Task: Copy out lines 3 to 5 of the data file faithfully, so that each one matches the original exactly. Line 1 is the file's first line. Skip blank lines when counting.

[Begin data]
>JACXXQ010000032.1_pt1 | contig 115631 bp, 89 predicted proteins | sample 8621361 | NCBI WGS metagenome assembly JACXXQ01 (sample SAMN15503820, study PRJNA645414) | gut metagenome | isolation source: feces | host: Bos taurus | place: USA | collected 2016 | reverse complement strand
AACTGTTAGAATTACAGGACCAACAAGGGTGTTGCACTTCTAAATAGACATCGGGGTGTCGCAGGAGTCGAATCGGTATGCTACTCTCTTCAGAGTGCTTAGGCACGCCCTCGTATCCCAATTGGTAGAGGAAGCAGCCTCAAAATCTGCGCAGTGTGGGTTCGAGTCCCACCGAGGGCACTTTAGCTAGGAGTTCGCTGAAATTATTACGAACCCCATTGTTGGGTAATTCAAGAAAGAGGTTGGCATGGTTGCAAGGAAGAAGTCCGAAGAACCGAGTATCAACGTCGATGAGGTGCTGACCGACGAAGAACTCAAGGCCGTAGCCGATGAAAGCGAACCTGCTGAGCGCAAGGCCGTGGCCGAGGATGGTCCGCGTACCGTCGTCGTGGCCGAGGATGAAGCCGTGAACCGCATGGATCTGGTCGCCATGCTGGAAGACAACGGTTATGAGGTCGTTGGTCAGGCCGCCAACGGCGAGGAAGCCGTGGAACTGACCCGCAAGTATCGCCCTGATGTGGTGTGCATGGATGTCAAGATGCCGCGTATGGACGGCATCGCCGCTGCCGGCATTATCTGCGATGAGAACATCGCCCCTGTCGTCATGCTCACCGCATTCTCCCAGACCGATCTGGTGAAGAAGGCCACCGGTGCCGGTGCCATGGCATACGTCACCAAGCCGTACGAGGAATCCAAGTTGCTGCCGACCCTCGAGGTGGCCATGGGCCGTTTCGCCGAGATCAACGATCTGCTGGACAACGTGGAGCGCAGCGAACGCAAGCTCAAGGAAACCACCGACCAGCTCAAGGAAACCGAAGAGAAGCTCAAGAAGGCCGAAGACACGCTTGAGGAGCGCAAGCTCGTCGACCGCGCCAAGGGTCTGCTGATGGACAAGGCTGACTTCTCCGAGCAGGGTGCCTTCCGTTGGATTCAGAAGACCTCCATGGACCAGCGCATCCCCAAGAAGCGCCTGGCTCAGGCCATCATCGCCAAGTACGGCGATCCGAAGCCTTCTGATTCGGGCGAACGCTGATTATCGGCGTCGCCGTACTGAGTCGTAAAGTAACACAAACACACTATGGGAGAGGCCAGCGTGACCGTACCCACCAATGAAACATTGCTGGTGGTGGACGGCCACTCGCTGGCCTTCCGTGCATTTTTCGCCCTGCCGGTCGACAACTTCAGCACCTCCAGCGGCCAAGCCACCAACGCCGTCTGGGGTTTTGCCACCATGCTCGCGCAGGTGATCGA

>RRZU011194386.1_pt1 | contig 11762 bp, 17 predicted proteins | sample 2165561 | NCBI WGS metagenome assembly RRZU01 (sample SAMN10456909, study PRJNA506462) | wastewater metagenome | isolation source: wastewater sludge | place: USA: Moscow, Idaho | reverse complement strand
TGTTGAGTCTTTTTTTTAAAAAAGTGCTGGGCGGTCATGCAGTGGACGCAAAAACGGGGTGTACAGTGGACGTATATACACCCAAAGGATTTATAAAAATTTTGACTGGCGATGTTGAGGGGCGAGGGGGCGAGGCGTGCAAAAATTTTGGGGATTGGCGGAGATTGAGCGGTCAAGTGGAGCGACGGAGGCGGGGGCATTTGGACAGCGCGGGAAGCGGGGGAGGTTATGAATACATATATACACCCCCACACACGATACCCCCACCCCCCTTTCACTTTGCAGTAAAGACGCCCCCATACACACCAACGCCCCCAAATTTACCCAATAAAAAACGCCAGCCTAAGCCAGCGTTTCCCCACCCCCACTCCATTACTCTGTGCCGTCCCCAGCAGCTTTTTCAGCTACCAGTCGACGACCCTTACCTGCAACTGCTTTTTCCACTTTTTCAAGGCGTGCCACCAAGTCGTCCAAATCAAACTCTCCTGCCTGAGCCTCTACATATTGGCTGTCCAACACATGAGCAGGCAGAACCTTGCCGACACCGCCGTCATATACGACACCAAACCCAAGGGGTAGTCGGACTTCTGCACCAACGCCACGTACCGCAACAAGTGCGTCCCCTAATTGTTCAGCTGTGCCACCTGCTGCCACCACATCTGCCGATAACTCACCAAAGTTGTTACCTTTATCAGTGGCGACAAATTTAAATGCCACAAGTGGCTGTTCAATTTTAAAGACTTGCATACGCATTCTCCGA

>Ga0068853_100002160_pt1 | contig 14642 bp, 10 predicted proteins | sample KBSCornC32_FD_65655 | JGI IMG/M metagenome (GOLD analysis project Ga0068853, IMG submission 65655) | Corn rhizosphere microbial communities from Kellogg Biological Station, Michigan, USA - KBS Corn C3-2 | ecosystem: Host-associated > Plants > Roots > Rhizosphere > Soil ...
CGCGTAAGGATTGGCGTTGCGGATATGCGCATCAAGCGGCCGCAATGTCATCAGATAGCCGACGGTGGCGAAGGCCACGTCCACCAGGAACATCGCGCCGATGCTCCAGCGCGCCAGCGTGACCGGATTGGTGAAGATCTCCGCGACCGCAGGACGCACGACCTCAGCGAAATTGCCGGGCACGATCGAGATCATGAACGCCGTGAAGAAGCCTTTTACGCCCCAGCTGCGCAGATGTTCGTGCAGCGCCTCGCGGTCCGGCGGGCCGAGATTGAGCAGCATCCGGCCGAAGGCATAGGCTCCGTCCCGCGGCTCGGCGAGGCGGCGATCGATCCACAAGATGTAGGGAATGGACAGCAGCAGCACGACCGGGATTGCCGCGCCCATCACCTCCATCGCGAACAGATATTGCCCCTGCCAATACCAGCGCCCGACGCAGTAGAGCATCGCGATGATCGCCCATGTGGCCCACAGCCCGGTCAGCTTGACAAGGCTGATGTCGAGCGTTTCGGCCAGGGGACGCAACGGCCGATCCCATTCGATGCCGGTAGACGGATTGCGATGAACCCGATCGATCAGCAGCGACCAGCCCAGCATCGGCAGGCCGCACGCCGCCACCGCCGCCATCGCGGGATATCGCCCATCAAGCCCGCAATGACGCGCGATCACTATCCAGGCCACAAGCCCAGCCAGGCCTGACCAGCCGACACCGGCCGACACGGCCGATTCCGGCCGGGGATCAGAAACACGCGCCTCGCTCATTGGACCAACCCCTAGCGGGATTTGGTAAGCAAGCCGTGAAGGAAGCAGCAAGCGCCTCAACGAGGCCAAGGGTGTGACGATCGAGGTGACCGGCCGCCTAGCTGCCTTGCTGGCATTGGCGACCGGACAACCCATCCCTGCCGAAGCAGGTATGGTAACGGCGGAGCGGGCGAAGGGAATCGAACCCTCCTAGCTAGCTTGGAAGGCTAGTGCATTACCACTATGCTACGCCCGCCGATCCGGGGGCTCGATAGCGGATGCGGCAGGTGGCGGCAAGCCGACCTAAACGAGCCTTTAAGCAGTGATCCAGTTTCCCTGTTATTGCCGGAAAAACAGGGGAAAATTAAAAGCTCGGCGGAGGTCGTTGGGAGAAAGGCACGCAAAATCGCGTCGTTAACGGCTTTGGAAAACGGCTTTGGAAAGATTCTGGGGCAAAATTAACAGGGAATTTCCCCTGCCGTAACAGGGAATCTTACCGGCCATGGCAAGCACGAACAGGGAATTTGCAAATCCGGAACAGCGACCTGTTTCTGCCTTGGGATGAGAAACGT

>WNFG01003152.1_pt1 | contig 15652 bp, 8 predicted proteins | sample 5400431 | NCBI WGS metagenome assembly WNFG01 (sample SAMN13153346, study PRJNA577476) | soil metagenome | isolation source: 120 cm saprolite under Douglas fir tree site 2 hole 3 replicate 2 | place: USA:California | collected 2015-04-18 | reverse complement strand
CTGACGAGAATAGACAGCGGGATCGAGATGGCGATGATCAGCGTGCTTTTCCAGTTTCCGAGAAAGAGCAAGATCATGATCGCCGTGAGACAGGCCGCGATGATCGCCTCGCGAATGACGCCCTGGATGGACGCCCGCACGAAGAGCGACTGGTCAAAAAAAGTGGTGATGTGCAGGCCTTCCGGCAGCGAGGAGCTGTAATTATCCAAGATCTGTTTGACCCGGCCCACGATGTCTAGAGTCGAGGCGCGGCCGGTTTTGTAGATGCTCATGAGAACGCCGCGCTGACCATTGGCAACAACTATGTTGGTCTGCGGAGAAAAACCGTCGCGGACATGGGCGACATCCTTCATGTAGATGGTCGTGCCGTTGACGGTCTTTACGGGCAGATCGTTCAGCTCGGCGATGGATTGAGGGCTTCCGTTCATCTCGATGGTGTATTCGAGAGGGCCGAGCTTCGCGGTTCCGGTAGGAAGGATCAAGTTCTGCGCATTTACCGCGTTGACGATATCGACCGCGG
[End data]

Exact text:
>RRZU011194386.1_pt1 | contig 11762 bp, 17 predicted proteins | sample 2165561 | NCBI WGS metagenome assembly RRZU01 (sample SAMN10456909, study PRJNA506462) | wastewater metagenome | isolation source: wastewater sludge | place: USA: Moscow, Idaho | reverse complement strand
TGTTGAGTCTTTTTTTTAAAAAAGTGCTGGGCGGTCATGCAGTGGACGCAAAAACGGGGTGTACAGTGGACGTATATACACCCAAAGGATTTATAAAAATTTTGACTGGCGATGTTGAGGGGCGAGGGGGCGAGGCGTGCAAAAATTTTGGGGATTGGCGGAGATTGAGCGGTCAAGTGGAGCGACGGAGGCGGGGGCATTTGGACAGCGCGGGAAGCGGGGGAGGTTATGAATACATATATACACCCCCACACACGATACCCCCACCCCCCTTTCACTTTGCAGTAAAGACGCCCCCATACACACCAACGCCCCCAAATTTACCCAATAAAAAACGCCAGCCTAAGCCAGCGTTTCCCCACCCCCACTCCATTACTCTGTGCCGTCCCCAGCAGCTTTTTCAGCTACCAGTCGACGACCCTTACCTGCAACTGCTTTTTCCACTTTTTCAAGGCGTGCCACCAAGTCGTCCAAATCAAACTCTCCTGCCTGAGCCTCTACATATTGGCTGTCCAACACATGAGCAGGCAGAACCTTGCCGACACCGCCGTCATATACGACACCAAACCCAAGGGGTAGTCGGACTTCTGCACCAACGCCACGTACCGCAACAAGTGCGTCCCCTAATTGTTCAGCTGTGCCACCTGCTGCCACCACATCTGCCGATAACTCACCAAAGTTGTTACCTTTATCAGTGGCGACAAATTTAAATGCCACAAGTGGCTGTTCAATTTTAAAGACTTGCATACGCATTCTCCGA

>Ga0068853_100002160_pt1 | contig 14642 bp, 10 predicted proteins | sample KBSCornC32_FD_65655 | JGI IMG/M metagenome (GOLD analysis project Ga0068853, IMG submission 65655) | Corn rhizosphere microbial communities from Kellogg Biological Station, Michigan, USA - KBS Corn C3-2 | ecosystem: Host-associated > Plants > Roots > Rhizosphere > Soil ...